How to trick your brain into snacking less

WASHINGTON — Americans love to snack. Seriously.

Some 94 percent of Americans say they regularly eat between meals, according to recent surveys.

And, some of those snacks may be more like meals in terms of calories. Surveys from the U.S. Department of Agriculture show that Americans get anywhere from 24 percent to 30 percent of their daily calories from snacking, said Lean Plate Club™ blogger Sally Squires.

So what’s a snack and what’s a meal? New research shows changing how you think could help you cut back on the snacking.

Squires pointed to a study by British researchers of 81 healthy-weight women who were each given a meal of pasta. Half the women were told the pasta was a meal, and they sat at a nice table with a tablecloth, china and silverware. The other half were told the pasta was a snack, and they ate it standing up at a table.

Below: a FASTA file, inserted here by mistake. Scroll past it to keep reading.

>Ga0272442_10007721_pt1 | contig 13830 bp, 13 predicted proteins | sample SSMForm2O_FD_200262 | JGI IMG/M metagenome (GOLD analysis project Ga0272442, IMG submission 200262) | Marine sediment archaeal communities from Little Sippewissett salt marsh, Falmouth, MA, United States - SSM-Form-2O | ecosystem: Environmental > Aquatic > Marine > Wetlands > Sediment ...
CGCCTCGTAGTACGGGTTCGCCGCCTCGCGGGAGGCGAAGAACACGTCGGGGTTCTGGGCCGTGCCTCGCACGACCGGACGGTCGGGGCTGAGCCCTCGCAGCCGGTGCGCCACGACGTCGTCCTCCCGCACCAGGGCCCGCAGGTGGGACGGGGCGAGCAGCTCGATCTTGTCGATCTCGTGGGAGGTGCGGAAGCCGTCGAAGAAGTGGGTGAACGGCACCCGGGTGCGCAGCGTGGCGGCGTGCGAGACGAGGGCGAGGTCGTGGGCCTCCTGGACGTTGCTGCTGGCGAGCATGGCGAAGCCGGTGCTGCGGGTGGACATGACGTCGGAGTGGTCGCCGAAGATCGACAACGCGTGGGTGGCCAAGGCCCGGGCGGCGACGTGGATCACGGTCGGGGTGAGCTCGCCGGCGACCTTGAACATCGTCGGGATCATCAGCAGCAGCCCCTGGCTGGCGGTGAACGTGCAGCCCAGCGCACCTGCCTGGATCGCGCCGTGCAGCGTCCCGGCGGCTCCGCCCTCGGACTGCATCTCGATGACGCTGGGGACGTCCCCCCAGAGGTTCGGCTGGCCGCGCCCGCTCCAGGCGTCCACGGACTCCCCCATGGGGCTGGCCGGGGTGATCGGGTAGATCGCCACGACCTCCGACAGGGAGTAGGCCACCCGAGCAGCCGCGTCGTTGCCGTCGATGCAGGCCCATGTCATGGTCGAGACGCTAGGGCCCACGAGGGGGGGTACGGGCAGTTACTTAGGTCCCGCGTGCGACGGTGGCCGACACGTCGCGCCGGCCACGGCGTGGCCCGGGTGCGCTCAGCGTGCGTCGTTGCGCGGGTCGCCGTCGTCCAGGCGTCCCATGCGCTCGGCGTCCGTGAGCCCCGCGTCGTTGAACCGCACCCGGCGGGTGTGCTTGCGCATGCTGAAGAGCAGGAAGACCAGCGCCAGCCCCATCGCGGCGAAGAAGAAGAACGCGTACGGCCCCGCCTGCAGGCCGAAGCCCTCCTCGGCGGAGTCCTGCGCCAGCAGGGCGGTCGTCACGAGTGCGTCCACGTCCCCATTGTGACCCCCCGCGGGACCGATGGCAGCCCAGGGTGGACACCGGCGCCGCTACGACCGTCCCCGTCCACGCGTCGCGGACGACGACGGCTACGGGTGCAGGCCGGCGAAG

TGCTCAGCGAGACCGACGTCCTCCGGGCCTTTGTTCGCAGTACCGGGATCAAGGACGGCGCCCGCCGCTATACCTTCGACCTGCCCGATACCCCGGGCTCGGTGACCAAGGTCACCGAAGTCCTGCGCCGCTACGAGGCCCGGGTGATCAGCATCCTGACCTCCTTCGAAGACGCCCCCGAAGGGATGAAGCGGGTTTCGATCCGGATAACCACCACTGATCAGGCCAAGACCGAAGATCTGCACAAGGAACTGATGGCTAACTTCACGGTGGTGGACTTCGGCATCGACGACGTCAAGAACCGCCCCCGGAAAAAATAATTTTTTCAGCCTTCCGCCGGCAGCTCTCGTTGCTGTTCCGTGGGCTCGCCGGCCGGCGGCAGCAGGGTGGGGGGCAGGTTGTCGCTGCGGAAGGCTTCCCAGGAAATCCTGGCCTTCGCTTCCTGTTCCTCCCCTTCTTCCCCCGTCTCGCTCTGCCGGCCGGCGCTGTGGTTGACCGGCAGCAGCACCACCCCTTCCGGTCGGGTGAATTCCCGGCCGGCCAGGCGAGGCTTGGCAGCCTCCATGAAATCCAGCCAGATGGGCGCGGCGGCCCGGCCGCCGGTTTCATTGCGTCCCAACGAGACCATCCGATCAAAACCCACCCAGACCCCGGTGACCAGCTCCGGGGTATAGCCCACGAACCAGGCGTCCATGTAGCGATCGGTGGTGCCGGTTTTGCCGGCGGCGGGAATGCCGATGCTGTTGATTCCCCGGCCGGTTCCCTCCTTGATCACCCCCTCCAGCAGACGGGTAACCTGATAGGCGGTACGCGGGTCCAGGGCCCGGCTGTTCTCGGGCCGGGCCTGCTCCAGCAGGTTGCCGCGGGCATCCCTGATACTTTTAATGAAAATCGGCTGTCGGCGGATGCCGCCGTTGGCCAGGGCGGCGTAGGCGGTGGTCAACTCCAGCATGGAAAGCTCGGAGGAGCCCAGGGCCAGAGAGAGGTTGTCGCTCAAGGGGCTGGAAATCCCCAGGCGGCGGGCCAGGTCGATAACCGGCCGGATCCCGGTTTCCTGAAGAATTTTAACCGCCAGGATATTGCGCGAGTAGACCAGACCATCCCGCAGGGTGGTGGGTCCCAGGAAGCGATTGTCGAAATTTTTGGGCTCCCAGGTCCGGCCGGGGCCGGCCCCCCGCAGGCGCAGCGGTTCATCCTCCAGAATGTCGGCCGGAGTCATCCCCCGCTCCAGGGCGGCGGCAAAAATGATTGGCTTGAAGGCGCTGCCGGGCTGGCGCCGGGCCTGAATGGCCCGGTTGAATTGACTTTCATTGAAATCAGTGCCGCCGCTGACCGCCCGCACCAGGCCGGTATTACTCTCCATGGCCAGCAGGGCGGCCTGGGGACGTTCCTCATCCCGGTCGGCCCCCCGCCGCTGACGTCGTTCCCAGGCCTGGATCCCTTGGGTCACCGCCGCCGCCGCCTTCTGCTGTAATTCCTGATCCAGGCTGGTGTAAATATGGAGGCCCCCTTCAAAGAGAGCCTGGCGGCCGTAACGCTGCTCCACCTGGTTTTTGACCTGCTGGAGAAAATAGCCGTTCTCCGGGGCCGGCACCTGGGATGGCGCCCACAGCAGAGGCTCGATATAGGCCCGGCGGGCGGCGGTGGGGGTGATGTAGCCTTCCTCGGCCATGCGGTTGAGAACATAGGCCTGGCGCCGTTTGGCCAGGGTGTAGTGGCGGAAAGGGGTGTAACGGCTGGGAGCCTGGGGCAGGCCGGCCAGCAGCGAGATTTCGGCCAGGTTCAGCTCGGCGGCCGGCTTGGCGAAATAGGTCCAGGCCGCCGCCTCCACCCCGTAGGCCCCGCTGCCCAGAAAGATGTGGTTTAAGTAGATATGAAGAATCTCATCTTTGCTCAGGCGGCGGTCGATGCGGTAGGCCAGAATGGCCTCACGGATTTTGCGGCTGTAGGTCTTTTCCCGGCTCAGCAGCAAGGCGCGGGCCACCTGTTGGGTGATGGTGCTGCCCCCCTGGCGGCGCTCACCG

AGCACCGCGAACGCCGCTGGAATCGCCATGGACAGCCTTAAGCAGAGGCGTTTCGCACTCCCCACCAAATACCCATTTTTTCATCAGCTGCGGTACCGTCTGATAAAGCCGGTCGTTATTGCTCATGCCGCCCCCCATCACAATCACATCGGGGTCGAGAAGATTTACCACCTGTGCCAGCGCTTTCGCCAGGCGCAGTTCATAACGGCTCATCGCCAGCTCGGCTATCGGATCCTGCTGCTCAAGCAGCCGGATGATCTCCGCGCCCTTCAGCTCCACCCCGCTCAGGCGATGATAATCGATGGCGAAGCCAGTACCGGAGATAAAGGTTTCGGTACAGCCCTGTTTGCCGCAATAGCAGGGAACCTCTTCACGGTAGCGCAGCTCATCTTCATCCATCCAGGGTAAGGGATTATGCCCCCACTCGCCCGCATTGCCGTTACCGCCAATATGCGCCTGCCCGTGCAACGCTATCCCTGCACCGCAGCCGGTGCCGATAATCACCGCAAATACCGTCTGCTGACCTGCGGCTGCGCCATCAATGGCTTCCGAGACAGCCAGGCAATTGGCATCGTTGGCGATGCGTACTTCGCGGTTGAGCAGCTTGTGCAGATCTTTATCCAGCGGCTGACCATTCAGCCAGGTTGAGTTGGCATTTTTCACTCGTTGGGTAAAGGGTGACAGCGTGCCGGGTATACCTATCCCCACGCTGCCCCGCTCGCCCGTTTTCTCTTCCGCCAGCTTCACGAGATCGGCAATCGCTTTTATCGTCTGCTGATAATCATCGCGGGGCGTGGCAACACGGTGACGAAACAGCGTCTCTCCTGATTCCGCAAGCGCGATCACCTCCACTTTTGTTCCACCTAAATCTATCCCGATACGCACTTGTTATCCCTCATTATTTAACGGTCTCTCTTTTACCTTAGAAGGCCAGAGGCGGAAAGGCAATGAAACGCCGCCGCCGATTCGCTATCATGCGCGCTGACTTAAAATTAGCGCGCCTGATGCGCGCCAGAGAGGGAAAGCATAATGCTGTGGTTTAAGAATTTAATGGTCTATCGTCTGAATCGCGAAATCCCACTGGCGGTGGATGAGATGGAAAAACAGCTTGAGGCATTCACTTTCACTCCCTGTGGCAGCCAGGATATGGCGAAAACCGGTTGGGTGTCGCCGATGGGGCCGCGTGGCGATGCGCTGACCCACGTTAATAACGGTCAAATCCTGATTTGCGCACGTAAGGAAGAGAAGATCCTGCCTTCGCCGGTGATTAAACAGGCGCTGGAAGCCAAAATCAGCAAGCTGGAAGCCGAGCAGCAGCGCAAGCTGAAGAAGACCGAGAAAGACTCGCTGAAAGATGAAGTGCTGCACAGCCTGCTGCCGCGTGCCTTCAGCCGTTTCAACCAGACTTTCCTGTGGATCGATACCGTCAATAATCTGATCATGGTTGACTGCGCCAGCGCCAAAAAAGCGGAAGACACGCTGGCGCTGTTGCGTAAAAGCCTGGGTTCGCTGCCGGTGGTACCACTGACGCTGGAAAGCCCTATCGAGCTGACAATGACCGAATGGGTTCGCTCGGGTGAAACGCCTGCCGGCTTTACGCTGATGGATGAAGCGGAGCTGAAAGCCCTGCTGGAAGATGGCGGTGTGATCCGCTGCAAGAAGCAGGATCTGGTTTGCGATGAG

Next, the women were offered four different kinds of treats: chocolate cookies, M & M’s, cheese crackers and pretzels.

“And they found that the women who were told that they had a snack … ended up eating a lot more of the food that was offered to them that wasn’t as healthy after they’d had their meal — even though they’d all had the same amount of calories; they all reported feeling the same amount of fullness.”

The key take-away?

“We really need to pay attention where we’re eating and how we’re eating,” Squires said. “The researchers are guessing that maybe when you’re standing up, and you think that it’s just a little snack, that one thing that might be happening is maybe your brain’s not registering what you’re doing.”

So instead of multitasking when you snack, stay mindful.

As for healthy go-to snack options: If you have a taste for something savory, go for nuts, pretzels or popcorn, Squires said. Soup is also a good option.

If you’re craving the sweets, try dried or fresh fruit or yogurt, Squires said.


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